Experts say the diet can be difficult to stick with in the long run.

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Halle Berry talked about her diet and fitness regimen on Instagram. Getty Images

Can giving yourself cheat days help you stay on the keto diet, like actress Halle Berry swears by?

On her Friday #PHITTalks Instagram Stories, Berry said cheating is important, and falling off the wagon is okay, as long as you “jump right back on” after indulging.

“Sometimes you just have to eat what you want. You have to satisfy that craving, and that’s how you can come back better and stronger,” she said. Her trainer, Peter Lee Thomas, agreed that rewarding yourself is important.

But is cheating a good idea on a diet as strict as keto, which relies on putting your body into a different metabolic state?

Experts aren’t sure due to the lack of research on long-term keto dieting.

A small study published in March 2019 in the journal Nutrientsfound even the slightest cheating can cause blood vessel damage. Nine males who were on a keto diet for seven days were given a glucose drink and their response was evaluated.

“Even though these were otherwise healthy young males, when we looked at their blood vessel health after consuming the glucose drink, the results looked like they might have come from someone with poor cardiovascular health,” Jonathan Little, PhD, associate professor in the School of Health and Exercise Sciences at the University of British Columbia and study senior author, said in a statement. “It was somewhat alarming.”

“My concern is that many of the people going on a keto diet — whether it’s to lose weight, to treat type 2 diabetes, or some other health reason — may be undoing some of the positive impacts on their blood vessels if they suddenly blast them with glucose,” Little said. “Especially if these people are at a higher risk for cardiovascular disease in the first place.”

When following a keto diet, a person must deprive the body of carbohydrates and glucose for energy so it instead burns stored fats. During ketosis, the body uses ketone bodies in the blood as opposed to blood glucose. The diet has had proven health benefits for people with certain conditions such as epilepsy.

Diana Lehner-Gulotta, a registered dietitian in the neurology department at the University of Virginia Health System, treats people with medical conditions that have been shown to improve using the keto diet.

“Studies looking at this diet solely for weight loss do seem to indicate that it’s helpful. However, there aren’t any studies about what happens when you come off the diet or examining the side effects of the diet,” she told Healthline.

In her experience and based on research she has done in people with multiple sclerosis, the diet is difficult to stick with in the long run. Also, people gain back a lot of weight if they no longer follow the diet.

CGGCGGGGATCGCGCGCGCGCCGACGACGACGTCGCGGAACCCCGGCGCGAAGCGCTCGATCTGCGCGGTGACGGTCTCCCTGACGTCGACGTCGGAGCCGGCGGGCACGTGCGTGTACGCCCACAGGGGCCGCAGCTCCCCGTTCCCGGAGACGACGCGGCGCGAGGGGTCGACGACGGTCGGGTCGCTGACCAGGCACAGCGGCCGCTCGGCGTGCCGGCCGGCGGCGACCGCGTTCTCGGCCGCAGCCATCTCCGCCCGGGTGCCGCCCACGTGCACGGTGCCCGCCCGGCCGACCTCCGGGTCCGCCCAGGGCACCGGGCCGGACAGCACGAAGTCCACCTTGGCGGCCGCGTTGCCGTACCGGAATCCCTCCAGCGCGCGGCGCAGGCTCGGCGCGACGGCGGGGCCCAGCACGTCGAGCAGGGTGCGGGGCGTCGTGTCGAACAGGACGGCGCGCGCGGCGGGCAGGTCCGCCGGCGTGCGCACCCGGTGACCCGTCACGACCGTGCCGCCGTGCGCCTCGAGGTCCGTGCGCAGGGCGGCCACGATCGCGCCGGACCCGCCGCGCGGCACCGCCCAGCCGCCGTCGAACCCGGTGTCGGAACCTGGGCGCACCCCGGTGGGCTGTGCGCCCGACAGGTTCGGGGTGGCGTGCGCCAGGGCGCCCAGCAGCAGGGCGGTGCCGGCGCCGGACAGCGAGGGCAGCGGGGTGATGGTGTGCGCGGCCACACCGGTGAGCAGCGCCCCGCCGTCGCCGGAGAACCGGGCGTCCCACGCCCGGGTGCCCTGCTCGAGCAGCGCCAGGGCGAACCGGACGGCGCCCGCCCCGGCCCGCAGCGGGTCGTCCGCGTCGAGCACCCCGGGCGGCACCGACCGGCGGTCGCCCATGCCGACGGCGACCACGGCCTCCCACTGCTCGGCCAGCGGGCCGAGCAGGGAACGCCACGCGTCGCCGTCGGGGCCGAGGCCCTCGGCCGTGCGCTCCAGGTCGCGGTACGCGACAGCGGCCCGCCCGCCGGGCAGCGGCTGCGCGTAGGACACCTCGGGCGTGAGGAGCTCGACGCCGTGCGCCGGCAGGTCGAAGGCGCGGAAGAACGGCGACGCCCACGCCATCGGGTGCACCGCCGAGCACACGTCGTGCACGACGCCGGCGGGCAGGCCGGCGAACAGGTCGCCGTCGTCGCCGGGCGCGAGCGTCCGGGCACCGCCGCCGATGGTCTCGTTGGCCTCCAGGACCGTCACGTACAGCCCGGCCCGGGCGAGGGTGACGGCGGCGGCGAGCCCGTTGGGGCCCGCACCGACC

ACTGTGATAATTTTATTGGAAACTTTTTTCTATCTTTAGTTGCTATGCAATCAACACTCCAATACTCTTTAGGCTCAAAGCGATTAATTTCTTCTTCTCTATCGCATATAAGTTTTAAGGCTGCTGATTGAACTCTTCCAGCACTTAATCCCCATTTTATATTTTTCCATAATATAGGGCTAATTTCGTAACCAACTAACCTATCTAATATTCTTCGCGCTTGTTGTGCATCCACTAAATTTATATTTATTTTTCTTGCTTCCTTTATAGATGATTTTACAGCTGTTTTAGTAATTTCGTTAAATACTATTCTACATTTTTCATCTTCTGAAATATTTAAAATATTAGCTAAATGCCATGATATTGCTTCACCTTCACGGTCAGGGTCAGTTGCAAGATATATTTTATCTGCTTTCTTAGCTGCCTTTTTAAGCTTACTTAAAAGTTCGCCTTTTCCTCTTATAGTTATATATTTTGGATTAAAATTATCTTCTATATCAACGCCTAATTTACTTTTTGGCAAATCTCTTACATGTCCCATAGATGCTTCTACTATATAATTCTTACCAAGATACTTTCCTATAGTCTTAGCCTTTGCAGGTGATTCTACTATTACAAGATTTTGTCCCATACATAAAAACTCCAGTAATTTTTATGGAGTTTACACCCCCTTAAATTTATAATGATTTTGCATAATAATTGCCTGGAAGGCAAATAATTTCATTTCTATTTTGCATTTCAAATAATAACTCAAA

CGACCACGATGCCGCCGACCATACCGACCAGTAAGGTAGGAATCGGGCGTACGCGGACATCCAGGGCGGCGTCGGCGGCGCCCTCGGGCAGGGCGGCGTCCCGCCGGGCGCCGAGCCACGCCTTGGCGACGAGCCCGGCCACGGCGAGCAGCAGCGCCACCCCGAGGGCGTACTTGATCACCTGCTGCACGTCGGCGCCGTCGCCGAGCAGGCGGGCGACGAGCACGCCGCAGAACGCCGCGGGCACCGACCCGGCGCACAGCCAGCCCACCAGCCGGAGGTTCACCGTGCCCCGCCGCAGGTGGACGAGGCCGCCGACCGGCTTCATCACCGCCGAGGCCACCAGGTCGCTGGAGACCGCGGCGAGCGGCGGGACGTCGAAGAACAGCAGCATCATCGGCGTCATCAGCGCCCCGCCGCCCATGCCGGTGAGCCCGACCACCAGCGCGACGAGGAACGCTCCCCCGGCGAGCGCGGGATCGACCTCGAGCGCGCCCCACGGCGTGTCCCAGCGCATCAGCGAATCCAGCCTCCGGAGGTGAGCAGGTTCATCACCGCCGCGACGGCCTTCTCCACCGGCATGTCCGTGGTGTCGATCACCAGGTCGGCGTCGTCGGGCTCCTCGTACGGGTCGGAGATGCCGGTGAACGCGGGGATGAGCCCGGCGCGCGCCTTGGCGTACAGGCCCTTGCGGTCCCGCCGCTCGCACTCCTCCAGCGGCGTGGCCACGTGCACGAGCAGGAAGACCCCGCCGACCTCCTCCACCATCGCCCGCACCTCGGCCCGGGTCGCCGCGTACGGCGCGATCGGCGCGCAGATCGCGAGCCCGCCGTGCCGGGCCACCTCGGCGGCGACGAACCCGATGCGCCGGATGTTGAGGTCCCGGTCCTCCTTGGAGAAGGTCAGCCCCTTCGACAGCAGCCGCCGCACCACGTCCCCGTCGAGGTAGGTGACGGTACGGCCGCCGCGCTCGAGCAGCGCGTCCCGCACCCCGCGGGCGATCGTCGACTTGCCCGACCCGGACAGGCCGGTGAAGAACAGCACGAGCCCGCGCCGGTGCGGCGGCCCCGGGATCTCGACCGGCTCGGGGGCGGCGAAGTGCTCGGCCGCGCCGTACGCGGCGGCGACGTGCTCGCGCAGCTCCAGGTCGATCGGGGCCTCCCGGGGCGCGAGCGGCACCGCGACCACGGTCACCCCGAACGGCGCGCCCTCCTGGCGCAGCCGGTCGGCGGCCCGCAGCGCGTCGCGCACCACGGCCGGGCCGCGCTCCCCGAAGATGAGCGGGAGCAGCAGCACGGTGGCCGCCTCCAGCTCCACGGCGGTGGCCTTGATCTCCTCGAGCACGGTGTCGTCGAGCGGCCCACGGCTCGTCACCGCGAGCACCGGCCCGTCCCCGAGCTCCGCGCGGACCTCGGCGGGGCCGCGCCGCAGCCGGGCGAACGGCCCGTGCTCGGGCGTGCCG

People who stick to the diet well are at increased risk for nutritional deficiencies, high cholesterol and triglyceride levels, osteoporosis, kidney stones, and acidosis, she said.

“These side effects are a big concern about the mainstream keto craze, so I don’t endorse anyone following this diet without medical supervision,” Lehner-Gulotta said.

Sharon Palmer, RDN, a nutritionist from California, noted that it is hard to achieve ketosis to begin with.

So on cheat days, a person would definitely fall short of achieving ketosis. This may affect the body differently than if you cheated on another diet. Other diets may be about eating a lower amount of calories or restricting a certain food group, but cheating may not affect the way the body operates as it does on the keto diet.

“It’s not clear if ketosis is a healthful state to be in for average, disease-free people,” Palmer said.

“Weight loss and healthy eating are two different things,” she explained. “You can lose weight with a tapeworm, but that’s not a healthful endeavor. There are far healthier ways to lose weight than a keto diet.”

Palmer pointed out that it’s best to follow a diet that can help you be healthy in the long term, not one that results in rapid weight loss that can lead to yo-yoing weight.

Palmer notes that for some people cheating is the only way they can “stick” to the keto diet.

That’s because keto forces people to sacrifice healthy foods such as fruits, vegetables, and whole grains that are linked with lower inflammation and long-term health.

Keto also has an impact on the social facets of eating.

“With a keto diet, it’s hard to go out to eat or enjoy food with family and friends,” she said. Food traditions are treasured human interactions we hand down to the next generation. Sharing family meals together is good for children and families, too.

Palmer believes the concept of cheat days isn’t a positive health message because it adds guilt to going off a diet.

People can resort to binges when they fall “off their diet wagon,” and cheating reinforces that behavior. Research has pointed to health risks with yo-yo dieting, she added.

“It’s much healthier physically and mentally to eat a diet that’s sustainable, one you can follow as part of a healthful eating pattern long term,” she told Healthline.